[Q,R] = qr(X);

We know that X = Q*R. Therefore,

X'*X = R'*Q'*Q*R

But Q is orthogonal, so Q'*Q is an identity matrix. So we have that

X'*X = R'*R

As importantly,

inv(X'*X) = inv(R'*R)

If the matrix X'*X is invertible, then R is better conditioned, and more easily inverted. So one would be better off forming inv(X'*X) as inv(R)*inv(R)':

k = size(X,2);
r = inv(R(1:k,:));
r*r'

While this does indeed use a matrix inverse, at least it is throwing inv at the unsquared matrix.

Even better is to use the column pivoted QR here. So

[Q,R,E] = qr(X);

We can use that factorization to give both the least squares solution in lieu of \ as well as the hat matrix.

From the help to QR:

If A is full:

[Q,R,E] = qr(A) produces unitary Q, upper triangular R and a
permutation matrix E so that A*E = Q*R. The column permutation E is
chosen so that ABS(DIAG(R)) is decreasing.

So we know that

X*E = Q*R

E is a permutation matrix, so we have that E*E' is an identity. Therefore,

X = Q*R*E'

So the least squares solution can be gained from the system of equations:

Q*R*E'*b = Y

R*E'*b = Q'*Y

E'*b = R\(Q'*Y)

Finally,

b = E*(R\(Q'*Y));

Note that since R is upper triangular, MATLAB will be smart about the use of \ to do a back-substitution to solve the system.

The hat matrix also falls out nicely enough from that pivoted QR, where all can be done efficiently and using well-posed numerical operations.

12 Aug 2013 Bart

Giving this a little more thought, I realized that the use of (pseudo) inverse for multiplication is best avoided, both in press() and in general. To quote the R2013a help:
"A frequent misuse of inv arises when solving the system of linear equations
Ax = b. One way to solve this is with
x = inv(A)*b. A better way, from both an execution time and numerical accuracy standpoint, is to use the matrix division operator x = A\b. This produces the solution using Gaussian elimination, without forming the inverse."

09 Aug 2013 Bart

Thank you for this file. Very helpful.

I use it in slightly modified form, as I think the original here has some room for improvement:

1) The line: ye = [1 D(i,1:2)]*b;
can be changed into: ye = [1 D(i,1:c-1)]*b;
This will make the function work for X with more than two columns.

2) The line: H = X*inv(X'*X)*X'; %hat matrix
This is problematic because of inv(). Current form may match textbook form most closely, but it gives unexpected results. I have had cases where the 'loop method' result is orders of magnitude different from the 'matrix method' result. Chanching inv() to pinv() may be an improvement. Better still may be to incorporate the work of Prof. Tim Davis: http://www.mathworks.nl/matlabcentral/fileexchange/24119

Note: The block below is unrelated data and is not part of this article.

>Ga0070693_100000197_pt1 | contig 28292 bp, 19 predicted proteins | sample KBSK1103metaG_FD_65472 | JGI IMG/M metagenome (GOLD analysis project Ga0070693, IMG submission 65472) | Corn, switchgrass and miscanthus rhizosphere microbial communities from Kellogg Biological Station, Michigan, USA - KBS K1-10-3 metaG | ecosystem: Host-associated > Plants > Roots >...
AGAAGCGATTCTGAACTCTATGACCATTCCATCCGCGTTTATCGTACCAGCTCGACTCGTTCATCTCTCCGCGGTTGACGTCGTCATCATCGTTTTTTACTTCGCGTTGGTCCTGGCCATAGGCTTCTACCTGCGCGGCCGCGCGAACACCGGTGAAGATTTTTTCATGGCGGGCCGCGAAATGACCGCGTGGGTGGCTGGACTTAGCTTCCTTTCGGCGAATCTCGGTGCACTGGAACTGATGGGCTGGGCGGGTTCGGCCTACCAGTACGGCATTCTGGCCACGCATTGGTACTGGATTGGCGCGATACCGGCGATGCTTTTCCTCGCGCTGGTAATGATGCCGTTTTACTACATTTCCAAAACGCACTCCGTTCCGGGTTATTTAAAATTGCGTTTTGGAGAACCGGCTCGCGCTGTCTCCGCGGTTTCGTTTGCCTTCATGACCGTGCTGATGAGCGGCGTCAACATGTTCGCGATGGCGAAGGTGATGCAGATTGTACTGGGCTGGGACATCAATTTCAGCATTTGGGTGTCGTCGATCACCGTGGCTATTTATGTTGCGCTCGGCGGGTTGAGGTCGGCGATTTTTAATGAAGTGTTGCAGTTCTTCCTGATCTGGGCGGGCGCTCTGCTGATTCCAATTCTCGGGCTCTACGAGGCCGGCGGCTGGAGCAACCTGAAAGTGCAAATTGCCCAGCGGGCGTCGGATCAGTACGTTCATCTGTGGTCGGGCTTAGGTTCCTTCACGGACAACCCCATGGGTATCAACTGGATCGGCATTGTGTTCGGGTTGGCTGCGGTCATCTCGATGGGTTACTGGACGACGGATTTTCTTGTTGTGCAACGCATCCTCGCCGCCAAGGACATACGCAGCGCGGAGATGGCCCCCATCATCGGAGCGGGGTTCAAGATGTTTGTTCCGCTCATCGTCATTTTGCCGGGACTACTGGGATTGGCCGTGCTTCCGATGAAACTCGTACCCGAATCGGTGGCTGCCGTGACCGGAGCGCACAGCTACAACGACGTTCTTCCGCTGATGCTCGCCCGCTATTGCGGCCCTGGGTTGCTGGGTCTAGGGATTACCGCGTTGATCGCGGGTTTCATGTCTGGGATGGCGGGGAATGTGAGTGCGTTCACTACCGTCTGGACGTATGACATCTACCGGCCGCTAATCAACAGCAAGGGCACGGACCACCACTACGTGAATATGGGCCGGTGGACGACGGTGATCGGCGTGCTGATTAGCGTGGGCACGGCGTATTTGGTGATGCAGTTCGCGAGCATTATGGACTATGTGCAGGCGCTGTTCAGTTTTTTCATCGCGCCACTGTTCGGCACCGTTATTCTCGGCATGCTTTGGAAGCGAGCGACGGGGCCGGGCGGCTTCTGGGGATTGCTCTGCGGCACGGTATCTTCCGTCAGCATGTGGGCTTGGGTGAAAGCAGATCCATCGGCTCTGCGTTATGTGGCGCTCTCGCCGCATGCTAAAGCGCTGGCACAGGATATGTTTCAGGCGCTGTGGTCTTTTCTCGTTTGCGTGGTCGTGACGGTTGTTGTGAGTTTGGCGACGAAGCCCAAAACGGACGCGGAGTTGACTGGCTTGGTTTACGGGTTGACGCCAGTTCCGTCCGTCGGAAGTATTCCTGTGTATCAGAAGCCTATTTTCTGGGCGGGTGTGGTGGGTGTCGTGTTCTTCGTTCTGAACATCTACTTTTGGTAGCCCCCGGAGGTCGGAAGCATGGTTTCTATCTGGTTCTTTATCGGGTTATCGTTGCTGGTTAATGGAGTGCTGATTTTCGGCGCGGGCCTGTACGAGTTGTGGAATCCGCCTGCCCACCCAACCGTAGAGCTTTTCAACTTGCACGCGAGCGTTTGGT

Mind you, I am no expert on matrix operations. I just noticed that multiplying by inv() is not very 'robust'.

10 Oct 2011 Leidy

Thanks

05 Oct 2009 David Herrera

Correction: My computation of PRESS was wrong, and Mr. Antonio Trujillo-Ortiz was absolutely correct in the calculation of PRESS from his code. The problem was that I forgot to place a minus in front of one of the numbers, so I got a slightly different answer. Independently with different code, I got the same answer as Antonio Trujillo-Ortiz, which was 22225.0575. I apologize for the mistake.

04 Oct 2009 David Herrera

The correct answer is 22225.0, which is correctly stated in the comment section of this code. However, the code does not compute this. Revision needed to compute PRESS value.

04 Oct 2009 David Herrera

This code does not give the correct answer to the problem stated in Response Surface Methodology by Montgomery & Myers, page 48, which is 22,225. This code gives 21265.2514 by the two different methods in the code. It needs revision. See output below (some variables were printed):
Calculation of PRESS
n = 14
r = 13, c = 3
r = 13, c = 3
r = 13, c = 3
r = 13, c = 3
r = 13, c = 3
r = 13, c = 3
r = 13, c = 3
r = 13, c = 3
r = 13, c = 3
r = 13, c = 3
r = 13, c = 3
r = 13, c = 3
r = 13, c = 3
r = 13, c = 3
PRESS = 21265.2514
hii = 0.358818
hii = 0.379259
hii = 0.323410
hii = 0.294624
hii = 0.094723
hii = 0.137715
hii = 0.142682
hii = 0.242150
hii = 0.236885
hii = 0.202703
hii = 0.209627
hii = 0.073729
hii = 0.225672
hii = 0.078004
2nd PRESS = 21265.2514
>>

Updates
26 Aug 2013

Code was improved. Taking into account the mathematical suggestions done by Bart and John D'Errico (08-26-2013).

27 Aug 2013

Text was improved.

03 Sep 2013

Text was improved. [The anon suggestion was taken into account.]